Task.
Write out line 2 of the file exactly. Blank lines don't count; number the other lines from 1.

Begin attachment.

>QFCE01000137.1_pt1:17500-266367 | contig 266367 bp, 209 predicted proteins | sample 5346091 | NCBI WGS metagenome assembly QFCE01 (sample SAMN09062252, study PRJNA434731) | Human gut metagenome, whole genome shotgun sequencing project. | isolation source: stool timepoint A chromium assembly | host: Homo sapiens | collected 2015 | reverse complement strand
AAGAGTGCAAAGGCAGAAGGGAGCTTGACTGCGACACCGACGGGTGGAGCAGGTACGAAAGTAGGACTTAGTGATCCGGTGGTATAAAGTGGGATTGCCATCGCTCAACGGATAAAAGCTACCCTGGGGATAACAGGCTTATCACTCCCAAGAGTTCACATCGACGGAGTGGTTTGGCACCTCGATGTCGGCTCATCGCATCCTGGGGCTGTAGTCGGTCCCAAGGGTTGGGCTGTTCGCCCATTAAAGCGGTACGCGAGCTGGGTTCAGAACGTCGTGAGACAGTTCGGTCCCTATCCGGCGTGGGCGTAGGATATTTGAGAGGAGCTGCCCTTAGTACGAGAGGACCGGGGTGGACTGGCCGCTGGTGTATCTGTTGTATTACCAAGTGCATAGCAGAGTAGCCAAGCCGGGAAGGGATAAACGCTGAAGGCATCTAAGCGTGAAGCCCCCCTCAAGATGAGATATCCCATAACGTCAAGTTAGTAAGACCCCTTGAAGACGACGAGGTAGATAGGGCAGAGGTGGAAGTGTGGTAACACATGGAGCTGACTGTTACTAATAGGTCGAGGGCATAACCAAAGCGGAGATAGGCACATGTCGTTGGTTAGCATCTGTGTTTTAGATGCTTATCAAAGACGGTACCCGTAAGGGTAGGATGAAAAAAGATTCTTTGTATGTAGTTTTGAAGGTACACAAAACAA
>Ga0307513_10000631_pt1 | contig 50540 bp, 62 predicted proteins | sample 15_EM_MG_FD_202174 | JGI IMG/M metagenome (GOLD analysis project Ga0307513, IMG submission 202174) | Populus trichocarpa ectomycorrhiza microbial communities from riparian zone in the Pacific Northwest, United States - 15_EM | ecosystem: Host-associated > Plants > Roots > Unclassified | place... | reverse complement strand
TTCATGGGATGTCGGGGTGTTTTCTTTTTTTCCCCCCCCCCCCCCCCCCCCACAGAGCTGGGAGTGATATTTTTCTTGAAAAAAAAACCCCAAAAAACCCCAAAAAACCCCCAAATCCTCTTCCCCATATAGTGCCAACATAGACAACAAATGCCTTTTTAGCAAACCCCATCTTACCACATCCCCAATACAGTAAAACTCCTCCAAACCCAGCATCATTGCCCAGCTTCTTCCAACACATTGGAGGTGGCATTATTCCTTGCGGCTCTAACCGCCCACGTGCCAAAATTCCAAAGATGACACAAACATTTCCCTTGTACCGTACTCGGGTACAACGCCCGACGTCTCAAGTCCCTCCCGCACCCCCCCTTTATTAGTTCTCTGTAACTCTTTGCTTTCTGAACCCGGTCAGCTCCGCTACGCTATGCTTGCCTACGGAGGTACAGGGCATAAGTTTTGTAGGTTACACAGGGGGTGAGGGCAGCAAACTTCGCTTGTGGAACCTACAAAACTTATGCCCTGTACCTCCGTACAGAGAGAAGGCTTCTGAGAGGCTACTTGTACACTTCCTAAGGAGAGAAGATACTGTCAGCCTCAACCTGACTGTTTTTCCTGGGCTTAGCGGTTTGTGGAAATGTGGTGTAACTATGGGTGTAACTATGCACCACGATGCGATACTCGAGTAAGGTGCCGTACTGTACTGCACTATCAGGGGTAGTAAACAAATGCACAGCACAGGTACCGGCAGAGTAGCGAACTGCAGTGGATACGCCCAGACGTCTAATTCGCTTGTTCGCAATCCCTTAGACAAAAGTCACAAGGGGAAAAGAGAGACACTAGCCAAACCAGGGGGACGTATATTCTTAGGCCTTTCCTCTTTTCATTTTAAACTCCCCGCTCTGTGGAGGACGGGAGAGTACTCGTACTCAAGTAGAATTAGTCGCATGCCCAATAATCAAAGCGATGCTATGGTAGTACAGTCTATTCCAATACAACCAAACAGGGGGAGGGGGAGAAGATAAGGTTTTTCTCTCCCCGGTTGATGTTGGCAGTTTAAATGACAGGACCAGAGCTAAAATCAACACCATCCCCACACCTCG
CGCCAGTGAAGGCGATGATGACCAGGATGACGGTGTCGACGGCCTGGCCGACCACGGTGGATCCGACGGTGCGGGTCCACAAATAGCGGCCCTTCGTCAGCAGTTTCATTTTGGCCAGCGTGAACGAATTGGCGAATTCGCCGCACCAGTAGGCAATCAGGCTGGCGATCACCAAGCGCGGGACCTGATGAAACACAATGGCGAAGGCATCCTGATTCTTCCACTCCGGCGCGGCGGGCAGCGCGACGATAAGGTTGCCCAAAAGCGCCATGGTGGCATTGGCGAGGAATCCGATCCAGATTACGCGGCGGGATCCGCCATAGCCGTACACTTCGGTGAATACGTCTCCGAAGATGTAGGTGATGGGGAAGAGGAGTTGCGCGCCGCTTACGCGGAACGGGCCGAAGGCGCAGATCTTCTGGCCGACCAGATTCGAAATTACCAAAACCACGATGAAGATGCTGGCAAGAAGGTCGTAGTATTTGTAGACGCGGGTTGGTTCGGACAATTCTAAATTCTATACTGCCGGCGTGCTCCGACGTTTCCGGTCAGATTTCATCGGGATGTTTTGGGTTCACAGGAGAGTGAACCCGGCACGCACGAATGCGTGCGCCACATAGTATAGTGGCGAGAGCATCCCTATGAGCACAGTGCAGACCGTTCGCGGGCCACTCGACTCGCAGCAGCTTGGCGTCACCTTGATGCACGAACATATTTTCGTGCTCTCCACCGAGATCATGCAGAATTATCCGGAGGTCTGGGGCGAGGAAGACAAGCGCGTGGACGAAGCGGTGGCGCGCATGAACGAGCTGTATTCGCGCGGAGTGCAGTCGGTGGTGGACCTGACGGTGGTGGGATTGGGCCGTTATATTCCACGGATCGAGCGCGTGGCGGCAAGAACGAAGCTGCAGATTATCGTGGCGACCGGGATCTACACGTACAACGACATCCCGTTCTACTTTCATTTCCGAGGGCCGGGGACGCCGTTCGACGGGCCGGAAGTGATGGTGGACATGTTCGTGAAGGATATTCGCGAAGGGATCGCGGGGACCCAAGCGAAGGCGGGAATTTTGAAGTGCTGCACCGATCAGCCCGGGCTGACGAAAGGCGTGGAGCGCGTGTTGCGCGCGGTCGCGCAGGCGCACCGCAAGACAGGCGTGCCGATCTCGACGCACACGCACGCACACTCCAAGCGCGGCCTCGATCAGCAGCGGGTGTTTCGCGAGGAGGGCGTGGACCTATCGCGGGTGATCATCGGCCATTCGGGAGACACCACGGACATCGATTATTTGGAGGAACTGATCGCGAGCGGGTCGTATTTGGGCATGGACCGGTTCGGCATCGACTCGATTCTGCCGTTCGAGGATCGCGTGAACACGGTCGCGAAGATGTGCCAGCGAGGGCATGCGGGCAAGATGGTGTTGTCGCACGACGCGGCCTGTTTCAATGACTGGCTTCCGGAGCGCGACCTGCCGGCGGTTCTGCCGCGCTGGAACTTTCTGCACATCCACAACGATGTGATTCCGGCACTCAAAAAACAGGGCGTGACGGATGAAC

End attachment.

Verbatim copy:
AAGAGTGCAAAGGCAGAAGGGAGCTTGACTGCGACACCGACGGGTGGAGCAGGTACGAAAGTAGGACTTAGTGATCCGGTGGTATAAAGTGGGATTGCCATCGCTCAACGGATAAAAGCTACCCTGGGGATAACAGGCTTATCACTCCCAAGAGTTCACATCGACGGAGTGGTTTGGCACCTCGATGTCGGCTCATCGCATCCTGGGGCTGTAGTCGGTCCCAAGGGTTGGGCTGTTCGCCCATTAAAGCGGTACGCGAGCTGGGTTCAGAACGTCGTGAGACAGTTCGGTCCCTATCCGGCGTGGGCGTAGGATATTTGAGAGGAGCTGCCCTTAGTACGAGAGGACCGGGGTGGACTGGCCGCTGGTGTATCTGTTGTATTACCAAGTGCATAGCAGAGTAGCCAAGCCGGGAAGGGATAAACGCTGAAGGCATCTAAGCGTGAAGCCCCCCTCAAGATGAGATATCCCATAACGTCAAGTTAGTAAGACCCCTTGAAGACGACGAGGTAGATAGGGCAGAGGTGGAAGTGTGGTAACACATGGAGCTGACTGTTACTAATAGGTCGAGGGCATAACCAAAGCGGAGATAGGCACATGTCGTTGGTTAGCATCTGTGTTTTAGATGCTTATCAAAGACGGTACCCGTAAGGGTAGGATGAAAAAAGATTCTTTGTATGTAGTTTTGAAGGTACACAAAACAA